2017 – The Island Evolution

January 21 2017
From January 21, 2017 – trunk of a small Paperbark Maple (Acer griseum) – someday to be a focal point on the Island

Earlier this year, during a radio interview, the head of the Toronto Botanical Garden described gardening as a type of performance art.  He was right, of course.  That’s one of the fascinations of a garden – watching it change day to day, week to week, month to month and year to year.

Sure, you can create a space that never changes, using stone walls or pathways to maintain rigid boundaries, pruning hedges and shrubs the same way year after year. But even then, if you have trees, they will grow and conditions will change.

I, like most gardeners, like an evolving space.  I enjoy the four seasons, the unexpected seedlings, moving perennials, planting bulbs, deciding whether to keep a growing shrub or prune it back or maybe even remove it.

The largest micro garden on our property is The Island.  I’ve documented its changing patterns in 2017 – you can see it by clicking the tab above that says ’12 Months on an Island’ – or by clicking the link below.  The Island will keep changing in 2018 and beyond and I’ll keep taking pictures of it.  Hopefully my skills with a camera will also evolve!

https://wordpress.com/page/countygardening.wordpress.com/2366

 

3 Comments

  1. I stopped by my former home that I moved out of eleven years ago. I left it in a state of very low maintenance, thinking that I did not want to leave much that could be done improperly. The ‘maintenance gardeners’ that ‘maintain’ it have invented an entire set of new variables that they could do very improperly. It has evolved in the worst way, worse than I could have imagined. They ruined things that would be fine now if they had done nothing at all to them, while ignoring things that needed to be done! That sort of evolution is not easy to look at, especially knowing how I planned it.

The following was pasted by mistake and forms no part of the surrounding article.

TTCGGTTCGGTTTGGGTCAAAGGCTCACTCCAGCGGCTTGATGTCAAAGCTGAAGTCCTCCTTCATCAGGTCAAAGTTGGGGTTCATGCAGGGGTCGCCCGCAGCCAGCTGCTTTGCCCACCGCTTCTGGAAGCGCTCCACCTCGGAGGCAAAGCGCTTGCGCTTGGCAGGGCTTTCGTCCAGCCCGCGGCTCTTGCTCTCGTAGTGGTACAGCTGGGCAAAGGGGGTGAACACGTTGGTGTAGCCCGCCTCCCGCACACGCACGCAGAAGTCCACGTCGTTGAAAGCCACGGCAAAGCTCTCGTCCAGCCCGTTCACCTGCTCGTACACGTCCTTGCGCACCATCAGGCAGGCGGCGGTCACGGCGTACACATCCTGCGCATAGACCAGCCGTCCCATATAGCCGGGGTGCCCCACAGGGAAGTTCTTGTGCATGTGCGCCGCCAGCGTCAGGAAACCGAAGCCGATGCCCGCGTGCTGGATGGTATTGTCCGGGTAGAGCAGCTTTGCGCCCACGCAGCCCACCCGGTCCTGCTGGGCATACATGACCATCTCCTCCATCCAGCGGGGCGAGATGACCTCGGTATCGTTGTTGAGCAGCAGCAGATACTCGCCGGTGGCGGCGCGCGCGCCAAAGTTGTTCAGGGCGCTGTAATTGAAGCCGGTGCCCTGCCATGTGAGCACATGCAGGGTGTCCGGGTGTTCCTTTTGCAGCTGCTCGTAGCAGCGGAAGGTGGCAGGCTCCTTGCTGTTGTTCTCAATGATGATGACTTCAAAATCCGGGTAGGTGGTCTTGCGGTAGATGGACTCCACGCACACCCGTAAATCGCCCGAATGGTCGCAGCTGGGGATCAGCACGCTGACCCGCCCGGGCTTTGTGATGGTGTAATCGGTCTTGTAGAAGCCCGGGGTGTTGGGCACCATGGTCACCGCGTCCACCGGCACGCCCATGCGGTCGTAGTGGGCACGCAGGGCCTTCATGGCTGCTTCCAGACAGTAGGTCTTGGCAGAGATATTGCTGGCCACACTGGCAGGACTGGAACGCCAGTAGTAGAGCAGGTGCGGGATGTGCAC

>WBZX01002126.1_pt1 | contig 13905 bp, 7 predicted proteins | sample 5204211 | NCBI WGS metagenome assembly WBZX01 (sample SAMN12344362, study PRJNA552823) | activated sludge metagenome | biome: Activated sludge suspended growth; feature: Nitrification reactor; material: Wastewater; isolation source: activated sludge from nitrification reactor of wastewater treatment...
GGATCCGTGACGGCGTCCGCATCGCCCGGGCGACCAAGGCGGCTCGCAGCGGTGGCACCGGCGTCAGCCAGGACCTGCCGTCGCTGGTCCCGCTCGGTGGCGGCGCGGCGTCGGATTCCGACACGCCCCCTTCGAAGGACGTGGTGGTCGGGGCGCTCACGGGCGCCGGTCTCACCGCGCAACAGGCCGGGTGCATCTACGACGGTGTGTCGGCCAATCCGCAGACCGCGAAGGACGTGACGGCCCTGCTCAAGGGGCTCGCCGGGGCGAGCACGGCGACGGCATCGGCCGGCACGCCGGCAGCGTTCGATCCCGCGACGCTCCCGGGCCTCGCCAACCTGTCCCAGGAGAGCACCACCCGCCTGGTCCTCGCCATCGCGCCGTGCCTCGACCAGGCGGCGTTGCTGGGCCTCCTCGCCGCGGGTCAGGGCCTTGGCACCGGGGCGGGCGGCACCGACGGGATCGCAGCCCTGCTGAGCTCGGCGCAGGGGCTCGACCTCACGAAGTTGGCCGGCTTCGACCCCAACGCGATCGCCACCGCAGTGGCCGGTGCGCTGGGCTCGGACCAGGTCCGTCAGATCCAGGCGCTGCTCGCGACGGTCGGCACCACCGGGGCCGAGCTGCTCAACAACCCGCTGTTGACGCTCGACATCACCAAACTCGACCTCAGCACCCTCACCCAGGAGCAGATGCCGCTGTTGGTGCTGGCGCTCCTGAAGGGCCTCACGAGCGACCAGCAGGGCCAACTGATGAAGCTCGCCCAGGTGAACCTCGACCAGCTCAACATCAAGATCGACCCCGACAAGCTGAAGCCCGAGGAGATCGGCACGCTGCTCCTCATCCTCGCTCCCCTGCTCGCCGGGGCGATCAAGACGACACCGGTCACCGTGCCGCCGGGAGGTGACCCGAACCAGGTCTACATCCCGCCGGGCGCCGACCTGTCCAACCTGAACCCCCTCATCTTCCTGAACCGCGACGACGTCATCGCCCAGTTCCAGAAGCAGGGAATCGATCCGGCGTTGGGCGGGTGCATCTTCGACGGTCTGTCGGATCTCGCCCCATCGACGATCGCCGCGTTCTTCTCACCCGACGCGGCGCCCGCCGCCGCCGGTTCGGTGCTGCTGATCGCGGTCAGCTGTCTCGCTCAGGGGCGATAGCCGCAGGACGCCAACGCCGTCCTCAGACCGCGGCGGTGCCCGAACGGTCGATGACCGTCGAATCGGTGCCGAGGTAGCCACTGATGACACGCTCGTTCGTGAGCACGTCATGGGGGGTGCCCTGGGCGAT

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    1. It’s a bit heartbreaking eh? I avoid going down a street where I planted a Kousa Dogwood many years ago – it was so beautiful, especially in bloom. I’m afraid to go by our old house only to discover a new owner has chopped it down…

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      1. I go to my former neighborhood because some of the neighbors still live there. Otherwise, I would never do so. The home of my ancestors is now occupied by a nice young family who fixed it up nicely, did a lot of repair, and remodeled it into a nice modern home. However, even though the home will be better taken care of now, and maybe last another century, I still do not want to see it.

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